AVI BioPharma Inc. raised $15 million in gross proceeds after agreeing to a direct equity placement with several institutional investors.

The Portland, Ore.-based antisense and cancer drug company reached definitive agreements to sell about 3.2 million common shares at $4.62 apiece, along with five-year warrants that allow the investors to purchase almost a million more shares at an exercise price of $5.50 apiece. AVI also granted the investors additional warrants to purchase up to 1.6 million shares at $4.62 apiece, which are exercisable for 30 trading days after the transaction closes.

"Whenever there is an opportunity to strengthen the balance sheet and give management more options and greater leverage in furthering the company's products, I think many would take that avenue," said Michael Hubbard, AVI's director of investor relations.

On Thursday, the company's shares (NASDAQ:AVII) fell 43 cents to close at $4.53.

New York-based Rodman & Renshaw Inc. acted as the deal's exclusive placement agent. The securities are being sold pursuant to AVI's effective $75 million shelf registration statement, which Hubbard said remains open.

The financing supplements its cash and short-term securities reserves, which stood at $27.7 million as of Sept. 30. During the quarterly period that ended that date, AVI recorded a $4.6 million net loss and reported 31.2 million shares outstanding. Its financial figures were bolstered earlier this year through a $20.8 million private equity financing. (See BioWorld Today, May 6, 2003.)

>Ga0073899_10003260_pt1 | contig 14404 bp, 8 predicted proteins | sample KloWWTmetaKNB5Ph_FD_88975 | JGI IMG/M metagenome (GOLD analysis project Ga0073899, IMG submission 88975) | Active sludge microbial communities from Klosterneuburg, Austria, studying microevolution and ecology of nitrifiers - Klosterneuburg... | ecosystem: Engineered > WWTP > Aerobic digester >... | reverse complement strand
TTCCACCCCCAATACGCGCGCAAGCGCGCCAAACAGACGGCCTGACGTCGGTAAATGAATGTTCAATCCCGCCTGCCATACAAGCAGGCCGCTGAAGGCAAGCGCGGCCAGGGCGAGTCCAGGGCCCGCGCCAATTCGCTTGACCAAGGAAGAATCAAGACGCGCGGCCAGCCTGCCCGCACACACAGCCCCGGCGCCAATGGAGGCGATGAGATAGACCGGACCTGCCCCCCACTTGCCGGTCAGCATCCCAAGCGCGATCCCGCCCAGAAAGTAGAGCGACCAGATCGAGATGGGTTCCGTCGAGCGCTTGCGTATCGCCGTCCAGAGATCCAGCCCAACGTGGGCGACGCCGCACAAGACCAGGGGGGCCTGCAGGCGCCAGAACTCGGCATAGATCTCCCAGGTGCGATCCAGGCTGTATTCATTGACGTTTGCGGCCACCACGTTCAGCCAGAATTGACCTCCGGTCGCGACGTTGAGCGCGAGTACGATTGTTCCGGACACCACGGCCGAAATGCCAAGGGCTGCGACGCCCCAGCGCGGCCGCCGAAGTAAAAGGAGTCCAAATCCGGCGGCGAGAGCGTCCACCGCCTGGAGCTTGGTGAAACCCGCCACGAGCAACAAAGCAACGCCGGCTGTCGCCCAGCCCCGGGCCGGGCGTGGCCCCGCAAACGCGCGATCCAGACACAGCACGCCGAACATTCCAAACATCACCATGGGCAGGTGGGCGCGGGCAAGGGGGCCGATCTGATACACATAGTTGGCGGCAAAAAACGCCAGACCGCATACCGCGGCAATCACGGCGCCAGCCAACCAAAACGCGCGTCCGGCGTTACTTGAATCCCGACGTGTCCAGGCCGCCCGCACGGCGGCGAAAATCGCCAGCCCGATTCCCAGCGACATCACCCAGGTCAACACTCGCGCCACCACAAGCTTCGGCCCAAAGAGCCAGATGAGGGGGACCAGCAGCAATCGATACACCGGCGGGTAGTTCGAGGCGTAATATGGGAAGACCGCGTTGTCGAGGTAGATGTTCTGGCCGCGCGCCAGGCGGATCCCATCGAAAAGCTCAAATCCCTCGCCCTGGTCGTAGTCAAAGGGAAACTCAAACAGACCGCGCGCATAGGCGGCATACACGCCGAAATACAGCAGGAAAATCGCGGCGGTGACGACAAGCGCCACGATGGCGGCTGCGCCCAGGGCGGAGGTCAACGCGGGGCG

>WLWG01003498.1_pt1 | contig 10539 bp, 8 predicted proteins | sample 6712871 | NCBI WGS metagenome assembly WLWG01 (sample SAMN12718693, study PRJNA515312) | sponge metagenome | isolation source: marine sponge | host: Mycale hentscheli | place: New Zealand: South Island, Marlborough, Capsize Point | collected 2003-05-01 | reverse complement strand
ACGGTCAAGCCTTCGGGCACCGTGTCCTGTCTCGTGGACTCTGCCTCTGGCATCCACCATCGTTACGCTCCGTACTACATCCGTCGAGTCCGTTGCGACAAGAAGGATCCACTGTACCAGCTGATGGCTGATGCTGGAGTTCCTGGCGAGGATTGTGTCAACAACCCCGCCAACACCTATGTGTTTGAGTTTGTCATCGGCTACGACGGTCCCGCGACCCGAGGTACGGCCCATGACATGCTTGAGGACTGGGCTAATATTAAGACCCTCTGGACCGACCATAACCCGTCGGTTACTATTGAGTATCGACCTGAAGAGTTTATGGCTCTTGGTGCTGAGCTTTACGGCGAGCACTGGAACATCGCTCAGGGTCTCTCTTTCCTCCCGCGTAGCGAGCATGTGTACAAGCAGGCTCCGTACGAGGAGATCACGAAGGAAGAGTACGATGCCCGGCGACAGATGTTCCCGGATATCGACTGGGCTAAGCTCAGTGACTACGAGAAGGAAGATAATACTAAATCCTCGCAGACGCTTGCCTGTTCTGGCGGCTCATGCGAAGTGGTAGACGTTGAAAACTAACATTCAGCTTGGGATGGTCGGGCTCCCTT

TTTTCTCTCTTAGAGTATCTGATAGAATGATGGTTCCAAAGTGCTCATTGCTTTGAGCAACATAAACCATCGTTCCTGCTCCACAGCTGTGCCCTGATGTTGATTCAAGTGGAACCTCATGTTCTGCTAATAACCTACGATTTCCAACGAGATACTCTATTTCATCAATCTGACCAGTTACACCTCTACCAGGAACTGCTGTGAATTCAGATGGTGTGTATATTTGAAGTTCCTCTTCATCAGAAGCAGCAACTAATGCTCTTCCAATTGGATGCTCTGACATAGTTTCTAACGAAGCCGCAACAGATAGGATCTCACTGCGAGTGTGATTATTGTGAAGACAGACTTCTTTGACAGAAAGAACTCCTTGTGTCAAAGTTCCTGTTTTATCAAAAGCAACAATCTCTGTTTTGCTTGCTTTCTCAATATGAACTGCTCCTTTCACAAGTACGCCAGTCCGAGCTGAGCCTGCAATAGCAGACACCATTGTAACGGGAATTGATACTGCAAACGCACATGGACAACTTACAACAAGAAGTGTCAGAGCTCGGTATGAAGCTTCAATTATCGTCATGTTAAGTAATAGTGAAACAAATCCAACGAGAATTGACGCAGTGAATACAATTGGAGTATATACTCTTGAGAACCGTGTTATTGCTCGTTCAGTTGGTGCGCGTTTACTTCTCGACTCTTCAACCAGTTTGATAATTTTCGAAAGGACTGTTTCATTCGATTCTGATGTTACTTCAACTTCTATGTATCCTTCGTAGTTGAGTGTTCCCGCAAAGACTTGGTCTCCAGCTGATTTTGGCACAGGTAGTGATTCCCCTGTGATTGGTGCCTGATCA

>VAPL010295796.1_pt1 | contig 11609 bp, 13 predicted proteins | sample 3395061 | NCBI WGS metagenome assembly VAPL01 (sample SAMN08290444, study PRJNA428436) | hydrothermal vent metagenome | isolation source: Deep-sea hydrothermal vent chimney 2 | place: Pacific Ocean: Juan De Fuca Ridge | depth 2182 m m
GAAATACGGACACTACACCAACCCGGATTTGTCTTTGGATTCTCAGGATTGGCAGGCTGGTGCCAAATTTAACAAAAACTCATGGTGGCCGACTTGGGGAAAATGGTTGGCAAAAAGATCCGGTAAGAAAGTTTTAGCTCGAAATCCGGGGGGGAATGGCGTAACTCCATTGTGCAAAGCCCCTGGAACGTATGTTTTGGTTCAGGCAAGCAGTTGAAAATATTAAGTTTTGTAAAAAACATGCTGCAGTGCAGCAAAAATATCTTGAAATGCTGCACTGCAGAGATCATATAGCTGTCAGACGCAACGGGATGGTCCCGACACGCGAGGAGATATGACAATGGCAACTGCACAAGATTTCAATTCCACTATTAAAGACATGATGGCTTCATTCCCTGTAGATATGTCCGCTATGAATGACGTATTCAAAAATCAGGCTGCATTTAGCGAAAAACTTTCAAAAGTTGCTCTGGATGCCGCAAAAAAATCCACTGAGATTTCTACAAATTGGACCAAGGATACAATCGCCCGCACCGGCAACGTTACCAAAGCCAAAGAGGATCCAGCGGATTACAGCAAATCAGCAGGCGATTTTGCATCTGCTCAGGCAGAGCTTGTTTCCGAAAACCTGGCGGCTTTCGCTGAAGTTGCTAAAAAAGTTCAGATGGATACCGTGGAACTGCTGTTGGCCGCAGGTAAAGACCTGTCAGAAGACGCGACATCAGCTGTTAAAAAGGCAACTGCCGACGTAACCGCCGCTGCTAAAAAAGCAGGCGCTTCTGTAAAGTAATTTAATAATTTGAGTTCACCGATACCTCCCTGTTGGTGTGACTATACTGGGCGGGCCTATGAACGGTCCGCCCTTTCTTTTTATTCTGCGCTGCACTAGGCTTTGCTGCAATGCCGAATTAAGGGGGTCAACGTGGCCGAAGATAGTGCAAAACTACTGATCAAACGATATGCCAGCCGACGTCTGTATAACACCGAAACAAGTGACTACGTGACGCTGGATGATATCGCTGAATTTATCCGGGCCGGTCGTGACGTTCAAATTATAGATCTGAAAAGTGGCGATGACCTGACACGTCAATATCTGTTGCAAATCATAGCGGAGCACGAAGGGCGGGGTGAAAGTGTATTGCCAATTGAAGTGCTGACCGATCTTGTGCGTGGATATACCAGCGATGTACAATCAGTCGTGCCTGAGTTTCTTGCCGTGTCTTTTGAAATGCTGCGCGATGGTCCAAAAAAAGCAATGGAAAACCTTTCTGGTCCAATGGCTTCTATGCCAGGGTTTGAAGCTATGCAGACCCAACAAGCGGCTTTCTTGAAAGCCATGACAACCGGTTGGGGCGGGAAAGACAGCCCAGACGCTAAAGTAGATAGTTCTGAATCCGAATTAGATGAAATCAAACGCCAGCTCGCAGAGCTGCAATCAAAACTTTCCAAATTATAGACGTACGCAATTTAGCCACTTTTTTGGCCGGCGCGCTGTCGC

The company said it would use the latest proceeds to fund operations and ongoing clinical programs for cardiovascular and infectious diseases, as well as cancer. Its near-term plans include Phase III trials scheduled to begin by or during the first quarter of next year to evaluate two investigational drugs, the cardiovascular drug Resten-NG and the therapeutic cancer vaccine Avicine.

"This particular funding wasn't critical to our company's survival," Hubbard told BioWorld Today. "But I think it does add a significantly important element in the options in our strategic planning, and in the leverage we have as we further our product development."

AVI is planning a European study of a stent outfitted with Resten-NG, which is designed to inhibit the expression of c-myc, a gene that plays a role in the development of the pathology leading to restenosis. Hubbard said the company remains in discussions with potential partners related to a delivery platform.

Avicine, which is designed to elicit an immune response to a tumor-associated antigen called human chorionic gonadotropin, will be studied in pancreatic cancer patients. Hubbard noted that the product's development rests in part with partner SuperGen Inc., of Dublin, Calif.

Data released Thursday from another program, which studied an antisense drug targeting calicivirus, revealed survival among 17 of 20 kittens that received the Neugene antisense drug. The felines were studied at an animal shelter in Eugene, Ore., which had been forced to close due to an outbreak of feline calicivirus, a single-stranded RNA virus. All 30 untreated kittens died within 24 to 96 hours of the onset of symptoms. AVI previously reported similar positive results from a feline calicivirus outbreak in an Atlanta animal shelter.

The company's antiviral program uses Neugene antisense compounds to target other single-stranded RNA viruses such as West Nile virus, the coronavirus associated with severe acute respiratory syndrome and hepatitis C.

"We have a lot of potential and a lot of things we're working on," Hubbard said, "but we also understand the concept of focus."

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